Open-label adjunctive creatine for female adolescents with SSRI-resistant major depressive disorder: a 31-phosphorus magnetic resonance spectroscopy study. J Affect Disord 135(1-3):354-361

ArticleinJournal of Affective Disorders 135(1-3):354-61 · August 2011with31 Reads
Impact Factor: 3.38 · DOI: 10.1016/j.jad.2011.07.010 · Source: PubMed


    Adolescent major depressive disorder (MDD) is a life-threatening brain disease with limited interventions. Treatment resistance is common, and the illness burden is disproportionately borne by females. 31-Phosphorus magnetic resonance spectroscopy ((31)P MRS) is a translational method for in vivo measurement of brain energy metabolites.
    We recruited 5 female adolescents who had been on fluoxetine (Prozac®) for ≥ 8 weeks, but continued meet diagnostic criteria for MDD with a Children's Depression Rating Scale-Revised (CDRS-R) raw score ≥ 40. Treatment response was measured with the CDRS-R. (31)P MRS brain scans were performed at baseline, and repeated following adjunctive creatine 4 g daily for 8 weeks. For comparison, 10 healthy female adolescents underwent identical brain scans performed 8 weeks apart.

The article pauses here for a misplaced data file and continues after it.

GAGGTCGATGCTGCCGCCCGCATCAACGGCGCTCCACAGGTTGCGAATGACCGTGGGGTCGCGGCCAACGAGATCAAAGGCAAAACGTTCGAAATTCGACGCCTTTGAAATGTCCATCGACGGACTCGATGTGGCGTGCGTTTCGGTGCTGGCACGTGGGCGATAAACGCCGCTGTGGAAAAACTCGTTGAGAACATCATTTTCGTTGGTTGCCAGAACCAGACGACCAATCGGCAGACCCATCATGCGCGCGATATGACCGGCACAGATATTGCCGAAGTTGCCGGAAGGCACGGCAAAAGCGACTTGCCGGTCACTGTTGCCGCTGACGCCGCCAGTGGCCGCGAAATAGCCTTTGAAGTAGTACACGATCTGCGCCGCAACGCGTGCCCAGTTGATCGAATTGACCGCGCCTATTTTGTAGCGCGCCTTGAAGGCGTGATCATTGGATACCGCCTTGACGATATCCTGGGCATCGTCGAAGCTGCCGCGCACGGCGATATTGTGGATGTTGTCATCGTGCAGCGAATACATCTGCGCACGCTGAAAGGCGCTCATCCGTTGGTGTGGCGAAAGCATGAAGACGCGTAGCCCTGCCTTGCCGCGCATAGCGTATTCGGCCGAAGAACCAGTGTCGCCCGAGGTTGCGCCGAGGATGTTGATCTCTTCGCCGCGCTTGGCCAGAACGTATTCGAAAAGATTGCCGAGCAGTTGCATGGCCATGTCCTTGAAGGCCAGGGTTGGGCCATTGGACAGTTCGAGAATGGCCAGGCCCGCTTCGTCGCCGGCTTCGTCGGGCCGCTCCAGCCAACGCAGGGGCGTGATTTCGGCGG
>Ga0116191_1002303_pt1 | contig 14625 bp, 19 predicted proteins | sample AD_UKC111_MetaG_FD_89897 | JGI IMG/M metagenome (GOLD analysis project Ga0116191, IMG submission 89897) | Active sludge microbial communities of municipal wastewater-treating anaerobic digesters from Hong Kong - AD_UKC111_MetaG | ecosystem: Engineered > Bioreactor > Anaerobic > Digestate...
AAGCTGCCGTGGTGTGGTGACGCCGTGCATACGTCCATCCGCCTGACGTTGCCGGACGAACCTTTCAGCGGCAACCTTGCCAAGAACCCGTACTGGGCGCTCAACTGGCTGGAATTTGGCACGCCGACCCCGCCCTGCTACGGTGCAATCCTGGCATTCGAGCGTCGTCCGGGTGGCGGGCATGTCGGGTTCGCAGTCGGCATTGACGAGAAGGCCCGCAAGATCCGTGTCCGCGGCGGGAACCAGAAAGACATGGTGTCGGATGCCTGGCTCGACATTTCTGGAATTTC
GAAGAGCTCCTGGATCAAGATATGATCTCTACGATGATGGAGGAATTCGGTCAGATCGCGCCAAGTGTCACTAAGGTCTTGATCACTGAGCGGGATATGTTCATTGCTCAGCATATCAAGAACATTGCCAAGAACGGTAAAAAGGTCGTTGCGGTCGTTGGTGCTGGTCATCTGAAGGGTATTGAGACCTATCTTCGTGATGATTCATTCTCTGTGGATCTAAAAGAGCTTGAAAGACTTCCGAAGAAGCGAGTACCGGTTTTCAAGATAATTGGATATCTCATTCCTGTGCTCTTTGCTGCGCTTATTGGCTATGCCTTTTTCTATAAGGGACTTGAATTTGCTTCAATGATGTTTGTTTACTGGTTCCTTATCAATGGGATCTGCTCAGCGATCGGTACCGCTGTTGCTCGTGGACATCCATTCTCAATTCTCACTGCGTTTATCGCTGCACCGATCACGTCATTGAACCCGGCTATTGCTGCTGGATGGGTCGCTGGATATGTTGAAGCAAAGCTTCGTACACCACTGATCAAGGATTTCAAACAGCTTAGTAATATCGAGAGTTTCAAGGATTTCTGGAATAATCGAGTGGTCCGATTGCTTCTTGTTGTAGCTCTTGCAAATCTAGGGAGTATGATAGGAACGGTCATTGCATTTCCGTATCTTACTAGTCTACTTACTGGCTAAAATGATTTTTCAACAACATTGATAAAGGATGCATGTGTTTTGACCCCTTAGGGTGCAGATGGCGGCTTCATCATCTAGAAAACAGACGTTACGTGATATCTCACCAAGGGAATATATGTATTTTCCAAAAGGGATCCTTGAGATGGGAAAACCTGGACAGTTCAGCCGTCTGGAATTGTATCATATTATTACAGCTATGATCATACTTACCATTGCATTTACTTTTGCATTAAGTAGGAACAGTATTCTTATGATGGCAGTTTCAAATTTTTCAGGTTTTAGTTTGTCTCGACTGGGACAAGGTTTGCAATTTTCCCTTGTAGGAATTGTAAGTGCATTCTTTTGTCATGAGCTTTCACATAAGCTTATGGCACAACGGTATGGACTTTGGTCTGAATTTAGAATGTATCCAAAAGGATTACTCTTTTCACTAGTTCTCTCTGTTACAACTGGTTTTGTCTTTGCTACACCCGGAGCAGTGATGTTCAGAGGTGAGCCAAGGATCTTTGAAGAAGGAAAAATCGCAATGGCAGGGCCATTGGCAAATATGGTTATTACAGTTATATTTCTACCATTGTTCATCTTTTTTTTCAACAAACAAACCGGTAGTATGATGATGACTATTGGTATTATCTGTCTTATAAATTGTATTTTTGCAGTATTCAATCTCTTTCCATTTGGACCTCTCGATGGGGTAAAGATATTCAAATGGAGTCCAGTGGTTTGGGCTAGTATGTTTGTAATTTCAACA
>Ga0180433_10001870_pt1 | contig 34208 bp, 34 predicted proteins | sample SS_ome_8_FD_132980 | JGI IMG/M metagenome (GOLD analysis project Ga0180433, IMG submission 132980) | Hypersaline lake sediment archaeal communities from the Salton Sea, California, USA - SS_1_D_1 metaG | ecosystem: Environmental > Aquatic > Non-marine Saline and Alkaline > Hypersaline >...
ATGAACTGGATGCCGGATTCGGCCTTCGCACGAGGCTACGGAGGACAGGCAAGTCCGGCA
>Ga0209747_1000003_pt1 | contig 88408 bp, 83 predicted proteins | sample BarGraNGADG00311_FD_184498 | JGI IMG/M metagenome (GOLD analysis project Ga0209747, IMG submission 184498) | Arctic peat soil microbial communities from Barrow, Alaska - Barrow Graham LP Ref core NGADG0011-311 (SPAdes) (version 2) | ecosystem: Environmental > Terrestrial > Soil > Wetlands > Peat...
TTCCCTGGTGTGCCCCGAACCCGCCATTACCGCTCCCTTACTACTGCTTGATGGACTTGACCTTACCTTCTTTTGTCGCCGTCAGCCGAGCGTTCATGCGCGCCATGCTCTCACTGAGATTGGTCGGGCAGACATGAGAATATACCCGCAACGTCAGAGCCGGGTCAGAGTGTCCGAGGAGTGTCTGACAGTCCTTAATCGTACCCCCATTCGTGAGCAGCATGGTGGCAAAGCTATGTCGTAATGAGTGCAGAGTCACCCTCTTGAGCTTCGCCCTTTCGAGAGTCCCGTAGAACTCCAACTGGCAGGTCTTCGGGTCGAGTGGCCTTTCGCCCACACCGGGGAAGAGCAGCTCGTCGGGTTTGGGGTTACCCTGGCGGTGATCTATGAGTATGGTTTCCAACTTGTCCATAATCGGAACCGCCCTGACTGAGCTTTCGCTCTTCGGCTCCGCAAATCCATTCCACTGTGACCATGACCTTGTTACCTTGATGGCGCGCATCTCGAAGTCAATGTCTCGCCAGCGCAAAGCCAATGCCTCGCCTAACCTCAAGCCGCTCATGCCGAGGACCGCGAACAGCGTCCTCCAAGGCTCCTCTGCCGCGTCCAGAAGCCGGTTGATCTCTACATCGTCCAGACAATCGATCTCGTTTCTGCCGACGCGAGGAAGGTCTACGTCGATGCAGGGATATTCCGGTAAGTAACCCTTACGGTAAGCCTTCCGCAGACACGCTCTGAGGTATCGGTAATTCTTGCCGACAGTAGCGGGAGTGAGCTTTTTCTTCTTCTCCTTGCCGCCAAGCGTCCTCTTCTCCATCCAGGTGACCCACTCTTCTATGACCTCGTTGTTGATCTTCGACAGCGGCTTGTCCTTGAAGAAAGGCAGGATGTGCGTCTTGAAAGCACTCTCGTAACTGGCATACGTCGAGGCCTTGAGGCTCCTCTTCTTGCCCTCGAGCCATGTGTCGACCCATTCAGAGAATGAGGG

The mean CDRS-R score declined from 69 to 30.6, a decrease of 56%. Participants experienced no Serious Adverse Events, suicide attempts, hospitalizations or intentional self-harm. There were no unresolved treatment-emergent adverse effects or laboratory abnormalities. MDD participants' baseline CDRS-R score was correlated with baseline pH (p=0.04), and was negatively correlated with beta-nucleoside triphosphate (β-NTP) concentration (p=0.03). Compared to healthy controls, creatine-treated adolescents demonstrated a significant increase in brain Phosphocreatine (PCr) concentration (p=0.02) on follow-up (31)P MRS brain scans.
    Lack of placebo control; and small sample size.
    Further study of creatine as an adjunctive treatment for adolescents with SSRI-resistant MDD is warranted.